Following the serious landslip that occurred on the railway track between Godstone and Edenbridge on 22 December, I wrote to the CEO of Govia Thameslink Railway (GTR) in a joint letter with the two other MPs whose constituents are directly affected, Claire Coutinho (East Surrey) and Tom Tugendhat (Tonbridge and Malling), seeking further information and reassurances about the resulting line closure.

As a result of this, I was invited to visit the site of the landslip last Friday by representatives from GTR and Network Rail, to assess the damage and discuss the engineering schedule for repairs.

Clearly there has been a catastrophic landslide on this section of an embankment adjacent to a river, caused by water ingress after heavy rain, possibly by the river bursting its banks. The landslide has not only closed the lines in both directions, but it has also affected the route taken by a number of the railway’s electrical and signalling cables.

Adding to the problem is the fact that the site is quite inaccessible, being positioned between areas of farmland. As a result, the Network Rail (NR) repair teams have had to build a temporary road across a field in order that heavy plant, rock, and ballast can be transported to the site for repairs. On Friday, this new road was nearly complete so work on the embankment is expected to start this week.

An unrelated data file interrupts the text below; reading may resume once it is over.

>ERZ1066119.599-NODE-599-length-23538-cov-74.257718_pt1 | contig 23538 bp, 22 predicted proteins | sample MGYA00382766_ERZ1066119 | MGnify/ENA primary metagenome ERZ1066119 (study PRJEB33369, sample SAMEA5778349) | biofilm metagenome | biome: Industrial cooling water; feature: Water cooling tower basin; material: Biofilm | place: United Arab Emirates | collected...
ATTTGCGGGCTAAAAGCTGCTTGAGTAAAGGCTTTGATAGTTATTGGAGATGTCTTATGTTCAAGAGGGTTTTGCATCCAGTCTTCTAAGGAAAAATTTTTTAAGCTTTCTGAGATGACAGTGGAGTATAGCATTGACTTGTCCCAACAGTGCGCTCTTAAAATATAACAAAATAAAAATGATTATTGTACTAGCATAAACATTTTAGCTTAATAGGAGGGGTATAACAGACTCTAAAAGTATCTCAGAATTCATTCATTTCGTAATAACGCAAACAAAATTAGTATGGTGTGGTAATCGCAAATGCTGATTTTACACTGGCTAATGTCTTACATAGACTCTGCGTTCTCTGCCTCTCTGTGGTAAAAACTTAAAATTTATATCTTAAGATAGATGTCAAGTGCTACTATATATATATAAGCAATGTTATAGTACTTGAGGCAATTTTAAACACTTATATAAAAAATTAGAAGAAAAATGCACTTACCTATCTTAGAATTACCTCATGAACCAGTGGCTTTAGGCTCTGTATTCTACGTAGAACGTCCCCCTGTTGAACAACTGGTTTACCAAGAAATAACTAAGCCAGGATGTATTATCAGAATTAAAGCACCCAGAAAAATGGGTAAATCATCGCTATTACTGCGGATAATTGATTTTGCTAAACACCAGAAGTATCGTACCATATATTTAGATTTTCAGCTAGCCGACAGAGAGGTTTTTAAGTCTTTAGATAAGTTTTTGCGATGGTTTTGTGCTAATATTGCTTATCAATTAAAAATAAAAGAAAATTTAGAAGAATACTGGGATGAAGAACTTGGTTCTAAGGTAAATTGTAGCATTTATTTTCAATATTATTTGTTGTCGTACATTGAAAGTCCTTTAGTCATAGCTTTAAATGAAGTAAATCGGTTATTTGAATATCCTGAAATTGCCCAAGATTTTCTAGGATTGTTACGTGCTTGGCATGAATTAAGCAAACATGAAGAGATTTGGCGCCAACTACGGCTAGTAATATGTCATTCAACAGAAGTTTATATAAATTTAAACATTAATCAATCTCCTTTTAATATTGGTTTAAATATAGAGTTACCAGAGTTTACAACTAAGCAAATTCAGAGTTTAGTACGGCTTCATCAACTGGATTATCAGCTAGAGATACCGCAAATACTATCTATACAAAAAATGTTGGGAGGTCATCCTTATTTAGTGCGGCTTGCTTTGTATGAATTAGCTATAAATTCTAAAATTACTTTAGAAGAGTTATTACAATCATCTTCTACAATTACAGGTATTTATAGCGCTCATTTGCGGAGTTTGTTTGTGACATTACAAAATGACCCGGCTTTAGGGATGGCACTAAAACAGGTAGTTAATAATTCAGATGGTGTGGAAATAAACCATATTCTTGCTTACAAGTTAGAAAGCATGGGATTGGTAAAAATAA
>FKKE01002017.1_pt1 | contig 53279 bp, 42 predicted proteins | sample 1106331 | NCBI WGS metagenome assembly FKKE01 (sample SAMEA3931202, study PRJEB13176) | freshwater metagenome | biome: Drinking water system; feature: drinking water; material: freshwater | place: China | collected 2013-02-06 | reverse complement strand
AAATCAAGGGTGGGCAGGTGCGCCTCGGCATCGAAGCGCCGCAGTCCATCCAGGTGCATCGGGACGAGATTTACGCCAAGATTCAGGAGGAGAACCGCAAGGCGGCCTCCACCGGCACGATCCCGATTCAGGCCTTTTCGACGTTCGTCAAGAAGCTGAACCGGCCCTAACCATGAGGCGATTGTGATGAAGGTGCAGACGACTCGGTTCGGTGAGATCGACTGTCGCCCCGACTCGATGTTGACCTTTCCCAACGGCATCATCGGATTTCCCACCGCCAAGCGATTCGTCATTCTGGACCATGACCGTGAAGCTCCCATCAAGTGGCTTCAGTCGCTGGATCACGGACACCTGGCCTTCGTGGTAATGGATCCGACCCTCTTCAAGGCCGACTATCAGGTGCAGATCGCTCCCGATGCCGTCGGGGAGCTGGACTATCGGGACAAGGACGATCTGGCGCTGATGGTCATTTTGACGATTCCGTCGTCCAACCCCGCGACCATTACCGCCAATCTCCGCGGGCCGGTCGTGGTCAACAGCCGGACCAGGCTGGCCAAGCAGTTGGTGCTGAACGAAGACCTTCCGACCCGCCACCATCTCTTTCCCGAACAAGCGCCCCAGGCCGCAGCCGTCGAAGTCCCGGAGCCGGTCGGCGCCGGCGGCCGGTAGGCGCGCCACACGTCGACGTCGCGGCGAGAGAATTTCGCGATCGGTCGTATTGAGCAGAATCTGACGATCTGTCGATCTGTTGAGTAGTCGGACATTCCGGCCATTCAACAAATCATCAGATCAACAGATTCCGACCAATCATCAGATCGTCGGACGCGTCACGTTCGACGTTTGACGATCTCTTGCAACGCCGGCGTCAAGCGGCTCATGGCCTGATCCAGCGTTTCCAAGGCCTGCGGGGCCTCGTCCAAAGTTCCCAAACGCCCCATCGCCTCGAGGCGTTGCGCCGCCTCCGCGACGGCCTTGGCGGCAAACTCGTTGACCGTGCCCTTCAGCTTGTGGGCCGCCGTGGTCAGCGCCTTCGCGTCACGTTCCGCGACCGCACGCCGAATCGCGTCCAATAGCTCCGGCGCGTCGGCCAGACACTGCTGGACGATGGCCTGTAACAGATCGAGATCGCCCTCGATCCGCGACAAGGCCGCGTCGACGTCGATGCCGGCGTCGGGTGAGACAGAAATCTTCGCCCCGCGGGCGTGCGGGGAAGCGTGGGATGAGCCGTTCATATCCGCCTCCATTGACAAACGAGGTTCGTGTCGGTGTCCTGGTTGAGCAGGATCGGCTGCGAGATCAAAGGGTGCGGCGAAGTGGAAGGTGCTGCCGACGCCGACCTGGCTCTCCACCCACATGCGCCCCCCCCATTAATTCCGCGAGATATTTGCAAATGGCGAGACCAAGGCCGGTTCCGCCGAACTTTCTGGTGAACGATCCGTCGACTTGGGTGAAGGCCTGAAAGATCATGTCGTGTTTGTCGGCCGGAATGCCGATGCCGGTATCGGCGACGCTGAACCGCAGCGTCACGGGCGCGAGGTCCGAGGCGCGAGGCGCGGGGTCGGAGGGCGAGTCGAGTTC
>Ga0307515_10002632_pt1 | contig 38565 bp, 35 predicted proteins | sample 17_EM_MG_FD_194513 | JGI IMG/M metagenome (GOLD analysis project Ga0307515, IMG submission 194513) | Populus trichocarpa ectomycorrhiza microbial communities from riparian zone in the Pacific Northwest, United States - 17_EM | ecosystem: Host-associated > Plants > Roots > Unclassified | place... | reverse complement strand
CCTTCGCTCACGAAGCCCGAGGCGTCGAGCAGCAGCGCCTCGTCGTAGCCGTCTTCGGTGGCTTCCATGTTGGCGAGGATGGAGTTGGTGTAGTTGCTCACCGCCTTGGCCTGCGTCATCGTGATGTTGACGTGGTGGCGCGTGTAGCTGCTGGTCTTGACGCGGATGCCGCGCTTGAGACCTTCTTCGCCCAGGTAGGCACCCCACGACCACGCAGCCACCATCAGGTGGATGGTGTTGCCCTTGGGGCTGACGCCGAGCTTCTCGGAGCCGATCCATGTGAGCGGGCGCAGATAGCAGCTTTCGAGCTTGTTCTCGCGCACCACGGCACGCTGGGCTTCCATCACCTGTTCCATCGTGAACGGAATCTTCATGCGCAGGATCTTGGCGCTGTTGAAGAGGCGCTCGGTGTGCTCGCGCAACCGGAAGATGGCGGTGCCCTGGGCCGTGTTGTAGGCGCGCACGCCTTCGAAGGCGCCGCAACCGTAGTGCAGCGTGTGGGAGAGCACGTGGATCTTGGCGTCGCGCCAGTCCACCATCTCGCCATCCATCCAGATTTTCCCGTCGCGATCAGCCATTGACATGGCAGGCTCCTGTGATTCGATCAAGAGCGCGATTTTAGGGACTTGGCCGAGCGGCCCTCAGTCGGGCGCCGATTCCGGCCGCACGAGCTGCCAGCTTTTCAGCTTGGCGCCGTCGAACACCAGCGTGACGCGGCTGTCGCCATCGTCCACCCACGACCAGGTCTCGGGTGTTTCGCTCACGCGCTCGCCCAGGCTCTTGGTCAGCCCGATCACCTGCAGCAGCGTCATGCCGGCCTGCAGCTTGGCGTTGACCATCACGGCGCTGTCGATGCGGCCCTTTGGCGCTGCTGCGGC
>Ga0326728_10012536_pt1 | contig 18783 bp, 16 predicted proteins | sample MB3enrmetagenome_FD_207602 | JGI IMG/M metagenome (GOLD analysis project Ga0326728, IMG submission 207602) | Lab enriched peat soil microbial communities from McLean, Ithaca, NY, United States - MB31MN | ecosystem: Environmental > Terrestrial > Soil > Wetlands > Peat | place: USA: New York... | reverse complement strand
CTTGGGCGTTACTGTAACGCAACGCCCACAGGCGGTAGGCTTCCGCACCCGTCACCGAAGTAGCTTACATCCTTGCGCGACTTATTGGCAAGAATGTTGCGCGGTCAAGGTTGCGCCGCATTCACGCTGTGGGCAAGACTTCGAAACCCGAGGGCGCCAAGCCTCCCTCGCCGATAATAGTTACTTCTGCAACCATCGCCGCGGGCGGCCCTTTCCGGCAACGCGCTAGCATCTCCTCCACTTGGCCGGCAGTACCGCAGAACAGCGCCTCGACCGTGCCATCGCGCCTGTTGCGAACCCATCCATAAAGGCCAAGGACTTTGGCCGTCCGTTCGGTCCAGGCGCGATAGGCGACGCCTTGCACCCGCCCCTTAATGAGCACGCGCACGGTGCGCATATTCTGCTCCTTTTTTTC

This is a complex repair job which may not be completed until the end of March, though NR engineers are looking at solutions that may potentially reduce this time-frame. Despite some assertions to the contrary, I have been reassured that engineers were on the site within twelve hours of the landslide being reported and that everything is being done to expedite the repairs.

This is perhaps of little consolation to rail users who are having to rely on replacement bus services in the meantime. However, I am aware that there has been regular and cooperative dialogue between GTR and the Reigate and Redhill District Rail Users Association (RRDRUA) to try to improve the timetabling and frequency of these replacement services in response to concerns from rail users. Hopefully, this will result in as good a service is possible in the circumstances.

Along with my fellow MPs, I will continue to monitor progress and press NR to maintain or improve the repair schedule, whilst also holding GTR to account in terms of providing adequate replacement cover.

This disruptive incident is a salutary reminder to two key causal issues that the minds of politicians are currently focused on. One being the outdated nature of some of our underlying rail infrastructure, this embankment being well over 100 years old, and the second is changes to the climate apparently causing much more heavy rainfall than in years gone by.